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of essays for the drawingroom, reproofs which the hands of Prynne would have moulded into learned, fierce, and ponderous folios.

It is impossible to prevent-is it wise to bewail, this change in our social and intellectual habits? During the inundations of the Nile, the worship of the mysterious river ceased, and no hymns were heard to celebrate its glories. Idolatry lost its stay, and imagination her excitement; but the land was fertilized. Learning, once banked up in universities and cathedrals, is now diffused through shops and factories. The stream, then so profound and limpid, may now, perhaps, be both shallow and muddy. But is it better that the thirst of a whole nation should be thus slaked, or that the immortals should be quaffing their nectar apart in sublime abstraction from the multitude? There is no immediate and practicable reconcilement of these advantages. Genius, and wit, and science, and whatever else raises man above his fellows, must bend to the universal motives of human conduct. When honour, wealth, public gratitude, and the sense of good desert, reward those who teach elementary truth to the people at large, the wisest and the best will devote to that office powers, which, in a different age, would have been consecrated to more splendid, though not perhaps to more worthy undertakings.

In the state of letters, there is no maintaining a polity in which the three elements of power are blended together in harmonious counterpoise. There a monarch infallibly becomes a despot, and a democracy subjugates to itself whatever else is eminent or illustrious. Divines, poets, and philosophers, addressing millions of readers and myriads of critics, are immediately rewarded by an applause, or punished by a neglect, to which it is not given to mortal man to be superior or indifferent. Inform the national mind, and improve the general taste up to a certain point, and to that point you inevitably depress the efforts of those who are born to instruct the rest. Had Spenser flourished in the nineteenth century, would he have aspired to produce the Faery Queen? Had Walter Scott lived in the sixteenth, would he have condescended to write the Lady of the Lake? Our great men are less great because our ordinary men are less abject. These lamentations over the results of this compromise are rather pathetic than just. It forms one indispensable chapter in the natural history of a people's intellectual progress. It is one of the stages through which the national mind must pass towards the general elevation of literature, sacred and profane. We know not how to regret, that genius has for the moment abdicated her austere supremacy, and stooped to be popular and plain. Mackintosh surrendered his philosophy to the compilation of a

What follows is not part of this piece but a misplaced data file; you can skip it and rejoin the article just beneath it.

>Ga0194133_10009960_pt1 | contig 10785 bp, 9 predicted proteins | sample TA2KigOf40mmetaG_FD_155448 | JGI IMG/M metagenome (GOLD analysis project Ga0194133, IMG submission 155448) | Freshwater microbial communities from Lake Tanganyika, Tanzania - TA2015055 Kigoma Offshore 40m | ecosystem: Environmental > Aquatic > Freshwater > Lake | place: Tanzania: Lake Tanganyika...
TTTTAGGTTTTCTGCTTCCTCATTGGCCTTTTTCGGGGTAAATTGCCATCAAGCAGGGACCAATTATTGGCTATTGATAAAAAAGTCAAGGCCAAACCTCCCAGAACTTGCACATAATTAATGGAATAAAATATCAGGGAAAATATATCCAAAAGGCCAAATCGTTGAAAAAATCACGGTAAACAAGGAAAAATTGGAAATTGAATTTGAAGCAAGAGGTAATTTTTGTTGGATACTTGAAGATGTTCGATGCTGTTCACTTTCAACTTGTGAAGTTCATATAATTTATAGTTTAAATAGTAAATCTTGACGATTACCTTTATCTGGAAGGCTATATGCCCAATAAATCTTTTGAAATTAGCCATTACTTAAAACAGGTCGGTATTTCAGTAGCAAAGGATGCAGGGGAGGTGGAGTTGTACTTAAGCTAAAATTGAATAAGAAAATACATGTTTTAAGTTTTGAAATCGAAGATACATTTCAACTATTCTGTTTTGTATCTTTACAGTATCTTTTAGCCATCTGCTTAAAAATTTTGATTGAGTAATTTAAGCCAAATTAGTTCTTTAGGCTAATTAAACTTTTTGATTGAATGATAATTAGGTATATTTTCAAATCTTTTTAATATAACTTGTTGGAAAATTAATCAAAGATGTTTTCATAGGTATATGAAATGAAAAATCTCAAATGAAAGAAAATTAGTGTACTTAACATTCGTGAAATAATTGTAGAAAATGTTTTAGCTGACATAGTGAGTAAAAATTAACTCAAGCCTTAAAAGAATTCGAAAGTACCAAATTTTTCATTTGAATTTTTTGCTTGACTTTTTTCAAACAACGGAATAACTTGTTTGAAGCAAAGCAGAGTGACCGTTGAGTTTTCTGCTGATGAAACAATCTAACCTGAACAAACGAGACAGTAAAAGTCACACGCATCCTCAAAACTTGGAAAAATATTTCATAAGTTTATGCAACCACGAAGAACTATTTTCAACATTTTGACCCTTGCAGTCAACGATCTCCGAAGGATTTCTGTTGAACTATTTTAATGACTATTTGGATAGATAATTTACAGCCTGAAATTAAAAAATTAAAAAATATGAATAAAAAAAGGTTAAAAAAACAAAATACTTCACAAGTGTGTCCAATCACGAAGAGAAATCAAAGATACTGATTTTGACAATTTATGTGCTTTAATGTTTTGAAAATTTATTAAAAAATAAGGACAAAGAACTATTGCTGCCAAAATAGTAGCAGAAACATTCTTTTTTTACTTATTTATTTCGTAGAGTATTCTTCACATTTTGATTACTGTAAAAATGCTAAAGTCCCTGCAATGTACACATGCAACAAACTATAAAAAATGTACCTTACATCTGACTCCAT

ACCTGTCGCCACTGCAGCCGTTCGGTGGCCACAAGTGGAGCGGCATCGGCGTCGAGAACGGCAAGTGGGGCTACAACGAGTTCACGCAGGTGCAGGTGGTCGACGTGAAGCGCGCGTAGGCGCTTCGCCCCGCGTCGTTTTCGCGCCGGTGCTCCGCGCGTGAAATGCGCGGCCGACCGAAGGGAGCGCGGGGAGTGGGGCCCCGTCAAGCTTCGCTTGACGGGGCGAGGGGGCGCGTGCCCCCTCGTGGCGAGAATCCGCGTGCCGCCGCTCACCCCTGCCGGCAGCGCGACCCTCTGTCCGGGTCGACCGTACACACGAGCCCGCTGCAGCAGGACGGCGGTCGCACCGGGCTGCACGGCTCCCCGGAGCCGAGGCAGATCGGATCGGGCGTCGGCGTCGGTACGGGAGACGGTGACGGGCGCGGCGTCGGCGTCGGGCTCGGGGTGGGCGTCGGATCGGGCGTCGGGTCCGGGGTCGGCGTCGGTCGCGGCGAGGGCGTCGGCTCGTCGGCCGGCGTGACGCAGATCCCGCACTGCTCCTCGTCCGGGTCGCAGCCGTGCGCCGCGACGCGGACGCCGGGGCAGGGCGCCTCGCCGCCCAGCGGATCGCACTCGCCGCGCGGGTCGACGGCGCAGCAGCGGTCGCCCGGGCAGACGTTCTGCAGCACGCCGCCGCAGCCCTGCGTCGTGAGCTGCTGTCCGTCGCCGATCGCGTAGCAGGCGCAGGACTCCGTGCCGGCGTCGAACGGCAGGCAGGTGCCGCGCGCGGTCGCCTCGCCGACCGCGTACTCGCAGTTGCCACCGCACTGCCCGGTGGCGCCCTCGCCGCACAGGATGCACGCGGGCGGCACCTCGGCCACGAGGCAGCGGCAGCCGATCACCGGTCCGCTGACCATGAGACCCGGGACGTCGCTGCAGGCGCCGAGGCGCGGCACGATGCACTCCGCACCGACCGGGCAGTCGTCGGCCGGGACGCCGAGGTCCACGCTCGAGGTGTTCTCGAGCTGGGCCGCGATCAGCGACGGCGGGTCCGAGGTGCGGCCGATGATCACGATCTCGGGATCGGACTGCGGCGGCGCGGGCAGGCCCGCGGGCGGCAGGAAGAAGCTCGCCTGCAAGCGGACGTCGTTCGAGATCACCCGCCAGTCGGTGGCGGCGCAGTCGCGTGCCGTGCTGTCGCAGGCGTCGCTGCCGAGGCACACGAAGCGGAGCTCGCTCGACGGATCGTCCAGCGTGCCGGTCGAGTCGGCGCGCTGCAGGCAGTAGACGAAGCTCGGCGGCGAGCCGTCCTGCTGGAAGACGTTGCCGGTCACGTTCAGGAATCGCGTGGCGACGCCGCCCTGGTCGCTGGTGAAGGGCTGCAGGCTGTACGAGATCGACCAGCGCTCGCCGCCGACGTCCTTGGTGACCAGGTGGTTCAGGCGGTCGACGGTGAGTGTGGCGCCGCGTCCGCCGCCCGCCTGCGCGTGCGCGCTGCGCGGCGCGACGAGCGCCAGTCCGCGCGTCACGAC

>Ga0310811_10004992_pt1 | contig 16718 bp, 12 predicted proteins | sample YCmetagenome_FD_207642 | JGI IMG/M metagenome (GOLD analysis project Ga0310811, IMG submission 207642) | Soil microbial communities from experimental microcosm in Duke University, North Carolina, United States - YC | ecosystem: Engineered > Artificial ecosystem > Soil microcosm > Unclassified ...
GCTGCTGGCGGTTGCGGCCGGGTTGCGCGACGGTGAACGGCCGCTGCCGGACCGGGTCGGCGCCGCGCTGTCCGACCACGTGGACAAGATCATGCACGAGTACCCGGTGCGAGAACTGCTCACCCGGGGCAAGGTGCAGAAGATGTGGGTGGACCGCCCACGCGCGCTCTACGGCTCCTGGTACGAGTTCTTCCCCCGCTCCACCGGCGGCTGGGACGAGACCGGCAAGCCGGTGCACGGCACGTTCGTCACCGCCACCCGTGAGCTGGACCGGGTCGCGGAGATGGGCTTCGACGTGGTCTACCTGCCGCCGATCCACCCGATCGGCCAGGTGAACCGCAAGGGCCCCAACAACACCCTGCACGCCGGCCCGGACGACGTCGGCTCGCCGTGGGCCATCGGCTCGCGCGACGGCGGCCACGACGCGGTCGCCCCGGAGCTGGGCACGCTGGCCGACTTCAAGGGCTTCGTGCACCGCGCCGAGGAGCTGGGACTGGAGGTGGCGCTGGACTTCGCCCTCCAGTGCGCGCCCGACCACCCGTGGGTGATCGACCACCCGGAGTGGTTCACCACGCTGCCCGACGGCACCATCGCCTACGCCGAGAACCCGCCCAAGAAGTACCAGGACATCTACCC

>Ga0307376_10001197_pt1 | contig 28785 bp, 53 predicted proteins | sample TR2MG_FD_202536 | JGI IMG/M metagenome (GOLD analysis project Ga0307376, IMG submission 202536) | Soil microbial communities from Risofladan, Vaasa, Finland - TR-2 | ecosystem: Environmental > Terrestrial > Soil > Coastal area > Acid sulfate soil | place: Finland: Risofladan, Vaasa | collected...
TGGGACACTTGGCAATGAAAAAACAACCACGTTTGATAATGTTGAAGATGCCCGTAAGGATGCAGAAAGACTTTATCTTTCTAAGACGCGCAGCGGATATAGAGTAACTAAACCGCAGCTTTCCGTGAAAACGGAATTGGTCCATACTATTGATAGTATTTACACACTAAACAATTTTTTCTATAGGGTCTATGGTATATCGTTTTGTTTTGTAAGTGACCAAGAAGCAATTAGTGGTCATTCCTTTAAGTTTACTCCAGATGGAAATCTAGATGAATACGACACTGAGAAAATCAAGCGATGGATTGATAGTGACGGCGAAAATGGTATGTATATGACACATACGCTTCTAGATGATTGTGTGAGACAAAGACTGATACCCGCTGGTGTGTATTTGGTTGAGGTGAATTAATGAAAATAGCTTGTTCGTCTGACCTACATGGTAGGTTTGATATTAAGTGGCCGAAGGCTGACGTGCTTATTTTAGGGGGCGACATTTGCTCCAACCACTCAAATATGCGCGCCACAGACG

familiar history of England. Faithless to his Peris and Glendoveers, Mr Moore is teaching the commonalty of the realm the sad tale of the woes inflicted on the land of his birth. No longer emulous of Porson, the Bishop of London devotes his learned leisure to preparing cheap and easy lessons for the householders of his diocess. Lord Brougham arrests the current of his eloquence, to instruct mechanics in the principles of the sciences which they are reducing to daily practice. Tracts for the times are extorted from the depositories of ecclesiastical tradition, obedient to the general impulse which they condemn, and constrained to render the Church argumentative, that they may render her oracular. Nay, the author of the Natural History of Enthu'siasm' himself, despite his own protests, yields at length to the current, and has become the periodical writer of monthly tracts, where, in good round controversial terms, the superficial multitude are called to sit in judgment on the claims of the early fathers to sound doctrine, good morals, and common sense. Let who will repine at what has passed, and at what is passing, if they will allow us to rejoice in what is to come. If we witness the growth of no immortal reputations, we see the expansion of universal intelligence. The disparities of human understanding are much the same in all times; but it is when the general level is the highest that the mighty of the earth rise to the most commanding emi